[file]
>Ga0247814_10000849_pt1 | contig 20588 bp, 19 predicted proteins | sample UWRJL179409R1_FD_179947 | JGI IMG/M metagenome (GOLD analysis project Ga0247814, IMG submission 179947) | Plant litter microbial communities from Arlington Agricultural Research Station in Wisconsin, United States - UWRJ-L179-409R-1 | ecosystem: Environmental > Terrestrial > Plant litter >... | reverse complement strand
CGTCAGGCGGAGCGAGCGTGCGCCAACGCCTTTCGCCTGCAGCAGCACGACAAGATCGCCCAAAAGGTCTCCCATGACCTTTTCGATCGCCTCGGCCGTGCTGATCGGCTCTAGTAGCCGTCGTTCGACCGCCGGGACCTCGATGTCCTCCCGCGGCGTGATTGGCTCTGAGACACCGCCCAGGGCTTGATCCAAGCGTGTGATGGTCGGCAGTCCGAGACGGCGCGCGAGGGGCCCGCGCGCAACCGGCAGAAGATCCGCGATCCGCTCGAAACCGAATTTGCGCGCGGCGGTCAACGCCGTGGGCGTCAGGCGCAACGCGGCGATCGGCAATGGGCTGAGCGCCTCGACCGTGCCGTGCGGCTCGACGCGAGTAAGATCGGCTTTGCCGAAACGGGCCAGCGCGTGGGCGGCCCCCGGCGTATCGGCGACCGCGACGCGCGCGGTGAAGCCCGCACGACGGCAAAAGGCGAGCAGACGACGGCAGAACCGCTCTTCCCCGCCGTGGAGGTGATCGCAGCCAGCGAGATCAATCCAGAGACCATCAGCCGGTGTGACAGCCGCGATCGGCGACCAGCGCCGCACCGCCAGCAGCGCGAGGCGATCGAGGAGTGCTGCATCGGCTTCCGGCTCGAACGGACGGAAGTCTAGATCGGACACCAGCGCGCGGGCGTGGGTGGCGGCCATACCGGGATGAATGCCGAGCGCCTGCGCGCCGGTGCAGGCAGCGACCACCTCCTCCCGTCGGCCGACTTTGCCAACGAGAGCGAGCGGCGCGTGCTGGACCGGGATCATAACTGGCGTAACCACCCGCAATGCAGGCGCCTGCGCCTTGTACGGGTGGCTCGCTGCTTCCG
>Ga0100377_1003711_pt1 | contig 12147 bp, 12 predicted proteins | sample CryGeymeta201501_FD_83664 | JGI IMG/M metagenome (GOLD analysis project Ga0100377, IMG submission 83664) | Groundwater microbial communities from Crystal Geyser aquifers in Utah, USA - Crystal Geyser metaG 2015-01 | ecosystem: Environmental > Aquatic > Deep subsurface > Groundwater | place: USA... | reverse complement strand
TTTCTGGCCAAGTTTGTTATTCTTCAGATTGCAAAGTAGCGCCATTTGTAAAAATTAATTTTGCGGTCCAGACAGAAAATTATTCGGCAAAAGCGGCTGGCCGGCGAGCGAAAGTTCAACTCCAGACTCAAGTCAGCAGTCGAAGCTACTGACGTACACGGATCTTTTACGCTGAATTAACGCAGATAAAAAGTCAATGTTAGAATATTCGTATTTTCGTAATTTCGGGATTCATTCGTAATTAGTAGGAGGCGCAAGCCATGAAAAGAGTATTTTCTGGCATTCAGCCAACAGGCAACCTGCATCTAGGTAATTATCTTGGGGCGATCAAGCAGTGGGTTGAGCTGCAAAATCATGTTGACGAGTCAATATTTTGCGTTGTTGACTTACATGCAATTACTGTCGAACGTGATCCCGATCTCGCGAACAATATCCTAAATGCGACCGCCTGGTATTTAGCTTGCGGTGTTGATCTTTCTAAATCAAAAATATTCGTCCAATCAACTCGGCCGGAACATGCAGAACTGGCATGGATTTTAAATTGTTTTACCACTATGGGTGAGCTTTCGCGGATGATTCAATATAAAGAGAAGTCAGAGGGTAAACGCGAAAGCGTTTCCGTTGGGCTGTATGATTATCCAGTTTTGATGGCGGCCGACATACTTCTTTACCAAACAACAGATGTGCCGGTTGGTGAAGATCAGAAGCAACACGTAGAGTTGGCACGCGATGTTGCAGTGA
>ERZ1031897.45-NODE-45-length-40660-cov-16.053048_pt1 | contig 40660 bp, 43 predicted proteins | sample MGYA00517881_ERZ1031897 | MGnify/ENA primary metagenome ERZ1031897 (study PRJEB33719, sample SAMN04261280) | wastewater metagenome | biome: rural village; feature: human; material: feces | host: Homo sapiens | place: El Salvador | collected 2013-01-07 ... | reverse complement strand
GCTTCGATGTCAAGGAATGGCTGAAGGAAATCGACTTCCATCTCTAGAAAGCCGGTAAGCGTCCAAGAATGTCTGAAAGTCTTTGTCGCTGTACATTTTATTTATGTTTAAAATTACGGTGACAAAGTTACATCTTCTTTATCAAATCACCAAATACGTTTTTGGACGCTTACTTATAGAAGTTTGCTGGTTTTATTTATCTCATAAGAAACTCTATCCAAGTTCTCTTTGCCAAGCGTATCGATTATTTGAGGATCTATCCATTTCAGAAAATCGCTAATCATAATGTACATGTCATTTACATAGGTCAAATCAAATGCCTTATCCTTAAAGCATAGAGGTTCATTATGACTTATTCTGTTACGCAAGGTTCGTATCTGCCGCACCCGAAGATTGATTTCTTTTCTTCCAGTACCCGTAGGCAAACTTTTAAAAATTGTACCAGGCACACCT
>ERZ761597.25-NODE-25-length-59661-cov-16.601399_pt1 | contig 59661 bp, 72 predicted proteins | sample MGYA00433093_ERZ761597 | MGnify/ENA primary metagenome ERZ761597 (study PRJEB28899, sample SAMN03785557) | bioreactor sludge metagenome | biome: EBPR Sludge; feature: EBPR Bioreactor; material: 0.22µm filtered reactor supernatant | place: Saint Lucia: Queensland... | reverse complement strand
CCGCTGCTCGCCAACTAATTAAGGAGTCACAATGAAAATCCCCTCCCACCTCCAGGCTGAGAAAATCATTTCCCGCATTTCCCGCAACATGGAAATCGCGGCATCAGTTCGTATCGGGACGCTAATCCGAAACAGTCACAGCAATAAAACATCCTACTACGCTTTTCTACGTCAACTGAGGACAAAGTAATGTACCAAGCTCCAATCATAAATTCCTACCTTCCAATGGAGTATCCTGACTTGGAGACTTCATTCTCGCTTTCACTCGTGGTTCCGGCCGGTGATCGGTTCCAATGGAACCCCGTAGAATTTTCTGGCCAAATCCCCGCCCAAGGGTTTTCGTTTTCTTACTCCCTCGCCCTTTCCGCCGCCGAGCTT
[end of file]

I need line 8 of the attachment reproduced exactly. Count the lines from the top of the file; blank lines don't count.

CCGCTGCTCGCCAACTAATTAAGGAGTCACAATGAAAATCCCCTCCCACCTCCAGGCTGAGAAAATCATTTCCCGCATTTCCCGCAACATGGAAATCGCGGCATCAGTTCGTATCGGGACGCTAATCCGAAACAGTCACAGCAATAAAACATCCTACTACGCTTTTCTACGTCAACTGAGGACAAAGTAATGTACCAAGCTCCAATCATAAATTCCTACCTTCCAATGGAGTATCCTGACTTGGAGACTTCATTCTCGCTTTCACTCGTGGTTCCGGCCGGTGATCGGTTCCAATGGAACCCCGTAGAATTTTCTGGCCAAATCCCCGCCCAAGGGTTTTCGTTTTCTTACTCCCTCGCCCTTTCCGCCGCCGAGCTT